Skip to main content

California State Route 270 to Bodie

After completing the Tioga Pass Road and checking out California State Route 167 from a vista on US 395 I headed northward to CA 270.  My next destination was beyond the terminus of CA 270 in the ghost town Bodie.



The tale of CA 270 being adopted into the state highway system along Bodie Road is a fairly modern one.  According to CAhighways a 13 mile segment of Bodie Road from US 395 eastward was adopted to the ghost town of Bodie located in Bodie State Historic Park in 1970.  All of Bodie Road shows as county maintained to the Nevada State Line at NV 3C on the 1970 Map with the planned state highway alignment shown on the 1975 State Highway Map:

1970 State Highway Map

1975 State Highway Map

Between 1979 and 1981 the first 10 miles of a planned 13 mile CA 270 appears to have been completed.  My understanding is the final three miles was kept as dirt by the request of Bodie State Historic Park to keep the ambiance of the ghost town.  CAhighways states that District 9 recommended the deletion of the dirt segment to Bodie from the state highway system, I would assume that was actually done given the "End" shield/placard is located where the asphalt ends.

1979 State Highway Map

1981 State Highway Map

As for Bodie itself it was established as a small mining camp in 1859 after the discovery of gold in the Bodie Hills which is a sub-range of the Sierras.  Large ore deposits were found in 1876 and 1878 which led to a population swell to at least 5,000 people in Bodie by 1879.  The Bodie and Benton Railroad was a 32 mile line built from Mono Mills north to Bodie to transport lumber.  The line followed the eastern shore of Mono Lake, crossed what is now CA 167, and ascended what is now Cottonwood Canyon Road to Bodie.  More details about the Bodie and Benton Railroad can be found on abandonedrails.com.

http://www.abandonedrails.com/Bodie_and_Benton_Railroad

The population decline in Bodie started in the 1880s and progressed through the early 20th century.  By 1940 the Census showed only 40 residents left in the town of Bodie.  The Bodie and Benton Railroad was dismantled in 1918 when the population of Bodie might have still exceeded just slightly over 100.  Post Office Service stopped in Bodie in 1942 and there was only three people recorded living in the town by 1943.  The remains of Bodie was turned into a State Park in 1962 when a little under 200 of the claimed original 2,000 buildings were left standings. 

As for as road transportation in Bodie, the best map of the town I could find is located on the link below.

Map of the town of Bodie

I'm almost certain that the bypass road of Bodie which accesses the State Park parking lot is a modern construction given the higher grade gravel that is present on it.  To reach Aurora in Nevada it would seem that you would need to enter Bodie via Main Street and follow it out of town where Bodie Road would resume.  Bodie Road continues another 9-10 miles to NV 3C which is about another 3-4 miles away from the Aurora ghost town which was once thought to be in California and was even the Mono County seat at one point.  NV 3C continues north to NV 208 south of Yerington which would have been NV 3 prior to the 1976 Nevada State Highway renumbering.  NV 3C isn't part of the Nevada State Highway system today and never appears to have been maintained beyond the county level.  According to what I was told last year you'll need a high clearance vehicle to get through NV 3C to NV 208 given that that a bridge failed just over the Nevada State Line.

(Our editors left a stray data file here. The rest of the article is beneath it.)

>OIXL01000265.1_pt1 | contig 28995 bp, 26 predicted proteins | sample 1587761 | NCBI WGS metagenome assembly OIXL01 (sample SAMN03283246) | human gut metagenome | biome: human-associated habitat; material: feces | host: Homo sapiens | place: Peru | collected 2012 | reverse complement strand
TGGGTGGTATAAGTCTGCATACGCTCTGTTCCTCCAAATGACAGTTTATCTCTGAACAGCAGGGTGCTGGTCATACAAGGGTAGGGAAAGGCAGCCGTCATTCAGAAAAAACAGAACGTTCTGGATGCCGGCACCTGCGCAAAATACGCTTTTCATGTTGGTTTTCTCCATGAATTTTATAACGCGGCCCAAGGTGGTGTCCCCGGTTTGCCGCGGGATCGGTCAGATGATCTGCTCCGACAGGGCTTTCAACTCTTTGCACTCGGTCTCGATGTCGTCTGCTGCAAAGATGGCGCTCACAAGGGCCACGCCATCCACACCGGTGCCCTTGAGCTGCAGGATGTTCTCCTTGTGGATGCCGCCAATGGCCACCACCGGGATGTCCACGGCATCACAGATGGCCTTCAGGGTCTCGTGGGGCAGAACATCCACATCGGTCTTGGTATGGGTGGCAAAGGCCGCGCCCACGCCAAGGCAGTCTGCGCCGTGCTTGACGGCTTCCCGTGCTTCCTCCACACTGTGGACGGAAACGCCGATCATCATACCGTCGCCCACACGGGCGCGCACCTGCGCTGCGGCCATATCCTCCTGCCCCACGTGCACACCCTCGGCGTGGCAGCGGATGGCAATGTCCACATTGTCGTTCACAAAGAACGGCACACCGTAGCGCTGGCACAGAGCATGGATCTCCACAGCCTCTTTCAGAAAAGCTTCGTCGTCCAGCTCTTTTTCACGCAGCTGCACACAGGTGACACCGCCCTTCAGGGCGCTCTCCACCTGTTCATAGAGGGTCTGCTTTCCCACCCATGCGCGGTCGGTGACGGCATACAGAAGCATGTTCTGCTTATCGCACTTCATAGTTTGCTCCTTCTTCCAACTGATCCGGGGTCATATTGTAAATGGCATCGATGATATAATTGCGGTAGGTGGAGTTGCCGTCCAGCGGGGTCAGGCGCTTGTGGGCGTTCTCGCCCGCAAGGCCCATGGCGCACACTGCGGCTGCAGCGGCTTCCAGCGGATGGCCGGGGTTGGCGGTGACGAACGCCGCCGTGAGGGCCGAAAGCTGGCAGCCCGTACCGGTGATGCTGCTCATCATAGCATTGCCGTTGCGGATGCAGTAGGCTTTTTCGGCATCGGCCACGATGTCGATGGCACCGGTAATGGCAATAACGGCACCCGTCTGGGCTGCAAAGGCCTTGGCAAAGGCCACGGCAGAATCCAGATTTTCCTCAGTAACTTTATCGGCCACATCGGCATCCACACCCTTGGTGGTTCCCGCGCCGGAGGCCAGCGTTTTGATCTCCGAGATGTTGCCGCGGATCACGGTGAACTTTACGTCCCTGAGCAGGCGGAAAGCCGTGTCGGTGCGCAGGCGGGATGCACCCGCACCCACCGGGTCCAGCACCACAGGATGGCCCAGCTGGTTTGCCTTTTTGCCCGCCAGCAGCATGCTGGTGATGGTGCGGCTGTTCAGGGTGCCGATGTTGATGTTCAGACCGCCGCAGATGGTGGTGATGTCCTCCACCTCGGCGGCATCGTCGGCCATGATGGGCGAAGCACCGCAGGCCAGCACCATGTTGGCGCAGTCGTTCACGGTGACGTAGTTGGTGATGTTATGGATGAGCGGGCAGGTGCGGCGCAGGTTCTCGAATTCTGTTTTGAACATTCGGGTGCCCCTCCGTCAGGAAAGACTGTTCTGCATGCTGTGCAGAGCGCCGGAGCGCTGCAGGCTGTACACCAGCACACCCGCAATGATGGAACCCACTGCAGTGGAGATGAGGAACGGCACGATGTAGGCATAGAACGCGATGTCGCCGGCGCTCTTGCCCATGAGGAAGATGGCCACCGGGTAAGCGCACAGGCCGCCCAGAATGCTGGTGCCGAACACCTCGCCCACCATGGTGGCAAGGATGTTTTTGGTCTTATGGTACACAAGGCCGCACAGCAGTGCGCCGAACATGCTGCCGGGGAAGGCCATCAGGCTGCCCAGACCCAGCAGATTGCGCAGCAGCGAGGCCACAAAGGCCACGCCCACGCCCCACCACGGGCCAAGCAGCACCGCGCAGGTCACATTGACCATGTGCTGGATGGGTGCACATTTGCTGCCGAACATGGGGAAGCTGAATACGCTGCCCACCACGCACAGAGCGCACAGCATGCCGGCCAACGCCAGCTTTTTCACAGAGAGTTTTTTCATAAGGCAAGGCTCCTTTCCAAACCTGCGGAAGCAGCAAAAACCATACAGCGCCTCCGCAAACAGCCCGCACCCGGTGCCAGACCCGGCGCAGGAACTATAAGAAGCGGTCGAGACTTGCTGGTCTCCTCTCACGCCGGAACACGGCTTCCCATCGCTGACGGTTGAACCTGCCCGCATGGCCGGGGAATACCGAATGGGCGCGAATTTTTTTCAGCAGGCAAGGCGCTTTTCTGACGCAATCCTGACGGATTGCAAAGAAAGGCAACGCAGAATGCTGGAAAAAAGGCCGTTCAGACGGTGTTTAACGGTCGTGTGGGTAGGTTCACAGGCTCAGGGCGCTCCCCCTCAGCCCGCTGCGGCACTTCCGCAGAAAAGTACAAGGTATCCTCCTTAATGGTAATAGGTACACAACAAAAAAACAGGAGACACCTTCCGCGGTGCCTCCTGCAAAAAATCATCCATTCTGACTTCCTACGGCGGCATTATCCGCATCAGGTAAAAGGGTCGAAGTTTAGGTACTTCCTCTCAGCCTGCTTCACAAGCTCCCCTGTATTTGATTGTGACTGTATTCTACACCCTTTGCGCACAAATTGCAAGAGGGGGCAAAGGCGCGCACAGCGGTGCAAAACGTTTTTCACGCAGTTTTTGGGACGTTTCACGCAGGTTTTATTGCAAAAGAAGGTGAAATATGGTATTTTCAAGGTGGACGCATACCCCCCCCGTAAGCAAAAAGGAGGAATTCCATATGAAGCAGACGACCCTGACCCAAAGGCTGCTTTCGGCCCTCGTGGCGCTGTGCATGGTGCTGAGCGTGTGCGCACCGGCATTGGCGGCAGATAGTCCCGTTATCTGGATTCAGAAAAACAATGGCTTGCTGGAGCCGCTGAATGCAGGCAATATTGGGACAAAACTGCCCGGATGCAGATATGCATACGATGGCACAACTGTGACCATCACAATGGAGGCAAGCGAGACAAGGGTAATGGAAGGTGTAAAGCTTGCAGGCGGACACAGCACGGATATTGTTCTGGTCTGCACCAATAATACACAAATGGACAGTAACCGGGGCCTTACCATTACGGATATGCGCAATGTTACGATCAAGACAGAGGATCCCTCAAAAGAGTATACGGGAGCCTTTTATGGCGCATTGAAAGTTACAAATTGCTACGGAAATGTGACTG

Bodie-Masonic Road traverses north out of Bodie to the ghost town called Masonic.  From Masonic CA 182 can be reached via Masonic Road by traveling southwest.  There is a couple additional mining ghost town sites in the general area around the Bodie Hills, but nothing that appears to have been much more than a collection of shacks.

As for CA 270 it is well signed from US 395 north.


Turning east on to 270 there is no reassurance shield.  All that is present is a sign stating the next 10 miles have curves along with signage for Bodie State Historic Park




The first couple miles of 270 are pretty tame traversing a valley with grazing sheep herds.






CA 270 begins to climbe 8% grades up to the eastern terminus begin with the elevation climbing over 8,000 feet above sea level.





Approaching the eastern terminus of CA 270 you are greeted by "rough road" and "pavement ends" signage.



At the eastern terminus of CA 270 there is a new sign for Bodie and an "End" shield/placard combo assembly.  The CA 270 shield for westbound assembly was stolen since 2016 but the "west" placard is still present.




 A quick look back west into the High Sierras. 


The final three miles of Bodie Road to the town is badly wash boarded.  Bodie Road is graded but there are sizable rocks that probably are capable of cutting a tire along with some deep ruts.


On a clear day Mono Lake can be seen to the south of Bodie Road.